Ken Brock, Product Marketing Manager, Synopsys, Inc.
|ARC HS38: Single- and Multicore CPUs for High-Speed Linux Processing on an Embedded Budget|
This white paper describes the Synopsys DesignWare® ARC® HS38 multicore processor for embedded Linux applications. The ARC HS38 processor is the latest addition to the ARC HS Family and adds several features including MMU, cache coherent symmetric multiprocessing and L2 cache. This whitepaper describes the key HS38 features for delivering high speed of operation with exceptional code density and power efficiency. Other topics covered include dual- and quad-core configurations, configurability options and instruction set architecture (ISA) extensibility that is unique to the ARCv2 architecture. This report was prepared by the Linley Group based on their analysis for the HS38 Processor.
Tom R. Halfhill, Senior Analyst, The Linley Group
|Building an Efficient, Tightly Coupled Embedded System Using an Extensible Processor|
The increasing demand for better filtering and processing capabilities of the processor within embedded systems results in a trend to shift from 8-bit microcontroller tightly coupled embedded systems towards 32-bit processor bus-based embedded systems, which has caused the power, performance and area (PPA) ratio of these systems to also shift in favor of performance at the cost of power and area. Closely coupled memories, together with ARC Processor EXtension (APEX) technology, provide a means to tightly couple memories and peripherals to an ARC processor core and make the area- and latency-expensive bus infrastructure redundant, reducing both the power consumption and area costs of the embedded system without sacrificing performance.
Jeroen Geuzebroek, Sr. R&D Engineer, Synopsys; Ad Vaassen, Sr. System Engineer, Synopsys
|Leveraging Processor Extensibility to Build an Ultra Low-Power Embedded Subsystem|
The ever increasing demand for smaller electronic devices, with more functionality, longer battery life, and shorter time to market has accelerated use of embedded processors and subsystems to offload the host processor from commonly executed tasks. Processor extensions provide a means to extend a general-purpose processor with custom hardware accelerators to optimize the execution of dedicated applications for reduced energy consumption and area, and/or increased performance. This white paper describes how processor extensions can optimize power and performance of a processor when targeting sensor applications, demonstrated using Synopsys’ DesignWare® ARC® Processors and ARC Processor Extensions (APEX) technology.
Jeroen Geuzebroek, Senior R&D Engineer, Synopsys
|The Linley Group: Synopsys ARC HS Processors: High-Speed Licensable CPU Cores for Embedded Applications|
This white paper describes the Synopsys DesignWare® ARC® HS (High Speed) processor family. ARC HS34 and HS36 are the first members of the company’s newest family of licensable CPU cores for embedded applications that need 32-bit RISC performance in a small silicon footprint with minimal power consumption. The Linley Group prepared this report after evaluating ARC HS performance data and technical features.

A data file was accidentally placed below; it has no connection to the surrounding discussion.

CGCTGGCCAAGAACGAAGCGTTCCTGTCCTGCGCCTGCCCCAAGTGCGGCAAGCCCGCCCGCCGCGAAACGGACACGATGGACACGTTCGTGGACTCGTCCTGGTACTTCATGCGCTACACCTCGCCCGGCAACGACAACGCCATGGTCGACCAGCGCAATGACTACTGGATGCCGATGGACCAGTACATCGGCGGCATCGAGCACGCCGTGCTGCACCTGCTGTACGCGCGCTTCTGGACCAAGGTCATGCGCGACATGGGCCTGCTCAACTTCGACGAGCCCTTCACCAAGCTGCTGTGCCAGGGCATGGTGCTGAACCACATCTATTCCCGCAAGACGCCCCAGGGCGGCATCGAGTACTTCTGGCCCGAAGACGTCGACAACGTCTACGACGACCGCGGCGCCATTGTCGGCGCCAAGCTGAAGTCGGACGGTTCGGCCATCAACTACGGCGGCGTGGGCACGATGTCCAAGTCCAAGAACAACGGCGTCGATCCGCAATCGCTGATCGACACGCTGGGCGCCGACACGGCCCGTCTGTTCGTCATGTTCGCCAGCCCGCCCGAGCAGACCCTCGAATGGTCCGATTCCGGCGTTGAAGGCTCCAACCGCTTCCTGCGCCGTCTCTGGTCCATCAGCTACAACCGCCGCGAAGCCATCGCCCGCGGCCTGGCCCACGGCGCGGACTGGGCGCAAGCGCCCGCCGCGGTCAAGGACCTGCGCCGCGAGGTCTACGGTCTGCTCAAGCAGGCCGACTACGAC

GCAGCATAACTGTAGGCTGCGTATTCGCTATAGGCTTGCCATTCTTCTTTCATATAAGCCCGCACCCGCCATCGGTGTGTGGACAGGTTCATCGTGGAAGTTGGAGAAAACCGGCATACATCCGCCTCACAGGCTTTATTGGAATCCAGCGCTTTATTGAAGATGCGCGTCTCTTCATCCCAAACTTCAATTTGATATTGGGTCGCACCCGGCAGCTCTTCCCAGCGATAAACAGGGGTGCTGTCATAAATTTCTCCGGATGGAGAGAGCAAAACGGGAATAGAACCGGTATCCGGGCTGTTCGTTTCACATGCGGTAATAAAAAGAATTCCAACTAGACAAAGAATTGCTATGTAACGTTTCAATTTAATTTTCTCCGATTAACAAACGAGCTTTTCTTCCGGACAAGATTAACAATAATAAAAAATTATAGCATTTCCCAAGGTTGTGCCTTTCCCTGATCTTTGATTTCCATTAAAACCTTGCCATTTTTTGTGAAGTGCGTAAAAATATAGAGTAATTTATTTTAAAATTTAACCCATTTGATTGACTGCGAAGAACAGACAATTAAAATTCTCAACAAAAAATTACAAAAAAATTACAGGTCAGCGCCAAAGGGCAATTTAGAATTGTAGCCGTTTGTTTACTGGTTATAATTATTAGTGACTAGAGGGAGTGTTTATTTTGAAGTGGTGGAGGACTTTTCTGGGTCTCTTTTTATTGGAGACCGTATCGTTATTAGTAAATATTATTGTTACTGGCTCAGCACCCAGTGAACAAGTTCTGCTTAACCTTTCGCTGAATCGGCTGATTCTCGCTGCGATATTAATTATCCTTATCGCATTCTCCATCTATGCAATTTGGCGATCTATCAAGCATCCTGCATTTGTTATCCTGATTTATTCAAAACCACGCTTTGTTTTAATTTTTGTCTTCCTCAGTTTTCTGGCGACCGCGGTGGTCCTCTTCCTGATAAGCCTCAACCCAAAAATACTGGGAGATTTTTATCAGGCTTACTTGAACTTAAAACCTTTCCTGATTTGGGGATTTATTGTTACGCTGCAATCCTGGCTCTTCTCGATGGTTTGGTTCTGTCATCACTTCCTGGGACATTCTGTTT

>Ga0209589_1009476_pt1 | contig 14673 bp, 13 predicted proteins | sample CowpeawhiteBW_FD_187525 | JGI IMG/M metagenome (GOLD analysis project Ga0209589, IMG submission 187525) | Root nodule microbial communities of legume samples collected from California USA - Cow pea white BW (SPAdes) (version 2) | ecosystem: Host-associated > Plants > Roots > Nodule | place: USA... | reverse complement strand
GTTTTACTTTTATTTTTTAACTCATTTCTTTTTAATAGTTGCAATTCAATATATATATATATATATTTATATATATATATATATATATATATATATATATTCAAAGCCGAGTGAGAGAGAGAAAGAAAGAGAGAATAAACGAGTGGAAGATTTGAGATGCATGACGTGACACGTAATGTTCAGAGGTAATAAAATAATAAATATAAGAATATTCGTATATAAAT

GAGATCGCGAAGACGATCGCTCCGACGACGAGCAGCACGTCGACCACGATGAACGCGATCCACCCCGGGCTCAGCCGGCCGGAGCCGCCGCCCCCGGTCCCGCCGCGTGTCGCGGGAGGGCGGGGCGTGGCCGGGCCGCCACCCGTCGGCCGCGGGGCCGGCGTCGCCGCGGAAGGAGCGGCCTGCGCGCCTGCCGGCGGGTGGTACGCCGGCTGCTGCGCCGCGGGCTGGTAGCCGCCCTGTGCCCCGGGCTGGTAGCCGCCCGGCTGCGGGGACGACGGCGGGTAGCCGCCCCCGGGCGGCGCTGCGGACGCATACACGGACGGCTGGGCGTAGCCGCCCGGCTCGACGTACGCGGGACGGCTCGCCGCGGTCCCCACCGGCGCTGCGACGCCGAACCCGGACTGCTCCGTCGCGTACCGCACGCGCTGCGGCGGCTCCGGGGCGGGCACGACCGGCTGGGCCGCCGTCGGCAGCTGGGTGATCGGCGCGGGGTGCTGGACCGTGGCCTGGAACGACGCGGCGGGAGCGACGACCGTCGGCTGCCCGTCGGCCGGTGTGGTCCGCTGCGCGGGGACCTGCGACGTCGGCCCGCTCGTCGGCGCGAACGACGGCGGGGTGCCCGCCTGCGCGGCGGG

Tom R. Halfhill, Senior Analyst, The Linley Group; J. Scott Gardner, Senior Analyst, The Linley Group
|The Linley Group: DesignWare ARC EM Family: Efficient CPU Cores for Embedded Applications|
This paper describes Synopsys’ DesignWare® ARC® EM Processor Family, the company’s newest licensable CPU cores for embedded applications that benefit from 32-bit RISC performance with a tiny silicon footprint and minimal power consumption. According to vendor testing with EEMBC, SPEC, and other benchmarks, the newest ARC EM CPUs have excellent code density while delivering high performance using less power in a small silicon-area footprint. The Linley Group prepared this report after evaluating performance data and technical features for the recently upgraded EM4 and EM6 CPU cores.
J. Scott Gardner, Senior Analyst, The Linley Group; Tom R. Halfhill, Senior Analyst, The Linley Group
|Reduce Power, Area and Routing Congestion - Analysis of a High-Performance On-Chip-Bus Interconnect|
This paper, using an example design, demonstrates how to meet challenging performance, latency and bandwidth goals by using the DesignWare® Interconnect Fabric for the ARM® AMBA® 3 AXI™ while minimizing the total area, power consumption and number of top-level wires. The paper also studies the design requirements and examines the optimization features of the DesignWare® Interconnect Fabric used to meet the stringent timing requirements.
Fred Roberts, Corporate Applications Engineer, Synopsys, Inc.
|Save Up to 50% Dynamic Power on a GHz+ MIPS Core Implementation|
Dynamic power saving is a major challenge today for both mobile and wired applications with latest tools and technology processes/nodes. There are various options and factors to be considered for synthesizable or soft Intellectual Property (IP) designs. The same IP may be used in a wide variety of applications with different requirements across various sub-micron technologies. Also with advanced technologies based tools and flows, it adds another dimension of problems to be considered.The performance/area to power trade-offs varies from technology to technology. Also depends on customer implementation requirements. This paper evaluates various options from available sub-micron technologies, specifically 28nm and Synopsys tools and flow perspective.
Imagination Technologies and Synopsys